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Theses Doctoral

Examining the role of K13 in artemisinin-resistant Plasmodium falciparum malaria

Stokes, Barbara

Despite the concerted efforts of researchers, policy makers and public health workers worldwide, malaria persists as a significant disease threat for nearly half the world’s population. Recent advances in vector control measures, diagnostics and antimalarial drug therapies have contributed greatly to reducing the incidence of clinical disease, and by extension, the number of deaths attributable to malaria in the past two decades; however, the latter remains high—over 400,000 people die each year from malaria, the vast majority of these being children under the age of five. Our ability to rapidly and effectively treat malaria has been a cornerstone of efforts to control and eradicate this devastating disease. Nonetheless, the constant evolution and spread of drug-resistant forms of the Plasmodium parasites that cause malaria—particularly the most virulent of these, Plasmodium falciparum—have historically greatly hindered these efforts, compromising the efficacy of every previous first-line treatment.

Today, treatment of P. falciparum malaria relies on artemisinin derivatives, an exquisitely potent and fast-acting class of antimalarials that are deployed ubiquitously in artemisinin-based combination therapies, or ACTs. Now, emerging resistance to ACTs threatens to once again reverse the hard-fought advances made in the global fight against malaria. Resistance to artemisinin itself was first documented in western Cambodia and northwest Thailand in 2009 and has continued to spread throughout Southeast Asia at alarming rates. Reports of resistance to ACTs followed soon thereafter. Artemisinin resistance has also emerged de novo in other parts of the world. The major concern is that it will spread to Africa, where the disease burden is highest.

Previous studies have provided compelling evidence that resistance to artemisinin results primarily from specific point mutations in the C-terminal Kelch propeller domain of the P. falciparum protein K13. Here, we have addressed two central aims regarding the role of this protein in mediating resistance to artemisinin. The first was to genetically dissect the contribution of a panel of K13 polymorphisms to artemisinin resistance and parasite fitness as assessed in vitro, with the latter being a key factor impacting the spread of resistance-conferring alleles in high-transmission settings. These experiments were conducted by CRISPR-Cas9-mediated gene editing, which allowed us to successfully engineer K13 mutations into a variety of strain backgrounds, including, for the first time, recently culture-adapted African parasites. These experiments clearly show that there is no genetic obstacle to the acquisition of artemisinin resistance in African parasites; however, they also suggest that fitness costs associated with these mutations may counter-select against the spread of resistance.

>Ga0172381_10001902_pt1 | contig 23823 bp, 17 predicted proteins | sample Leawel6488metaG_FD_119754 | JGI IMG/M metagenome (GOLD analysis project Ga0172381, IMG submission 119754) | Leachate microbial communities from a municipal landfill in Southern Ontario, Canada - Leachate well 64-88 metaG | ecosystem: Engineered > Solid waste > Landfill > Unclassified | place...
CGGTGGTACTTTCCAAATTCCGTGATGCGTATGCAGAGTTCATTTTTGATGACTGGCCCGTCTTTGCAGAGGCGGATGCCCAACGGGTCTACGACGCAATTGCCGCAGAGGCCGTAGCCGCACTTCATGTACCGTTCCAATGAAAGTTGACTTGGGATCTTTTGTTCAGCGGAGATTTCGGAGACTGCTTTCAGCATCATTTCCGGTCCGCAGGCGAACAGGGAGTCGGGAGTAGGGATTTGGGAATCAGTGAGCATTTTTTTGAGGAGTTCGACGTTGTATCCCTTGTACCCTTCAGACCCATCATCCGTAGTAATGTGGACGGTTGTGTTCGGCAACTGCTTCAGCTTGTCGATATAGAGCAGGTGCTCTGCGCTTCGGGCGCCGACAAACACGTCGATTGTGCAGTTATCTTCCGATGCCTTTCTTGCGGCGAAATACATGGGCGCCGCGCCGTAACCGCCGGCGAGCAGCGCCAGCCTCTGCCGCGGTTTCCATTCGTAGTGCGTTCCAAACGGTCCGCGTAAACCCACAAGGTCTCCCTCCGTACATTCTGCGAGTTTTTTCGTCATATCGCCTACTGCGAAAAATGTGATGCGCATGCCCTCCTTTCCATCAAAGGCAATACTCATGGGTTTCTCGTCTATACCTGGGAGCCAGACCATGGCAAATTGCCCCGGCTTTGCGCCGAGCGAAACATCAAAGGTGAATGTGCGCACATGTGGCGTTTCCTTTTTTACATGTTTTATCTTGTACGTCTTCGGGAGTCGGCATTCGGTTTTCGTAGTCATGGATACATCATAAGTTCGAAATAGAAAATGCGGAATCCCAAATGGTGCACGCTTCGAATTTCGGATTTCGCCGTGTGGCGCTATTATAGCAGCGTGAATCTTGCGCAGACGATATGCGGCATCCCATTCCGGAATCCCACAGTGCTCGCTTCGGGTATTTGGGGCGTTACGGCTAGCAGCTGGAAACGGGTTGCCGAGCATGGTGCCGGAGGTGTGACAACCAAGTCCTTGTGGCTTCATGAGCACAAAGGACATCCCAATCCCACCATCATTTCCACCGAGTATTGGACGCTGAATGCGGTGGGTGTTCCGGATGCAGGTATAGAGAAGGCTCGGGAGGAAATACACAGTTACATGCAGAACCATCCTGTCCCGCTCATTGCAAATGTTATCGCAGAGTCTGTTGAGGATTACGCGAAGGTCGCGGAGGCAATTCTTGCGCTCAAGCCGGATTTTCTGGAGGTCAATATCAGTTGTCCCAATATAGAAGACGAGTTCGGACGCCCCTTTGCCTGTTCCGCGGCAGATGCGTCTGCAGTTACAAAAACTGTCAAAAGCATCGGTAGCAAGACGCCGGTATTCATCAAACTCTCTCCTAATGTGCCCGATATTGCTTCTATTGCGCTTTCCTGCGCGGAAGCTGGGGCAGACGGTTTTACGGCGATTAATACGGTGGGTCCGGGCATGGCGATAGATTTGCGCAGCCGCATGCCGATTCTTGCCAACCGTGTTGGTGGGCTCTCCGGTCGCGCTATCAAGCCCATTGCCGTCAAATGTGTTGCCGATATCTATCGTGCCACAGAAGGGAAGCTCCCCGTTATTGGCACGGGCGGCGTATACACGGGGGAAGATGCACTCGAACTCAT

The second aim relating to K13 was to investigate the underlying biology of this protein. To this end, we raised monoclonal antibodies to recombinant K13 and generated transgenic lines expressing tagged versions of the protein. Using these tools, we describe the subcellular localization of K13 in wild-type and mutant parasites in the presence and absence of drug pressure, and identify potential K13-associated proteins. We also find that mutant K13-mediated resistance is reversed upon co-expression of wild-type or mutant K13, suggesting that mutations result in a loss of protein function.

In order to overcome K13-mediated artemisinin resistance, novel therapeutics with distinct modes of action will be required. In our last aim, we characterize inhibitors of a particularly promising new antimalarial drug target, the proteasome. We report that these covalent peptide vinyl sulfone inhibitors are highly potent against genetically diverse parasites, including K13-mutant, artemisinin-resistant lines. Moreover, we observe that parasites do not readily acquire resistance to these compounds, nor do related compounds select for cross-resistance to one another. We also observe strong synergy between artemisinin and related compounds with these inhibitors in both K13 mutant and wild-type parasites. These results highlight the potential for targeting the Plasmodium proteasome as a means of overcoming artemisinin-resistant malaria.

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More About This Work

Academic Units
Microbiology, Immunology, and Infection
Thesis Advisors
Fidock, David Armand
Ph.D., Columbia University
Published Here
July 24, 2020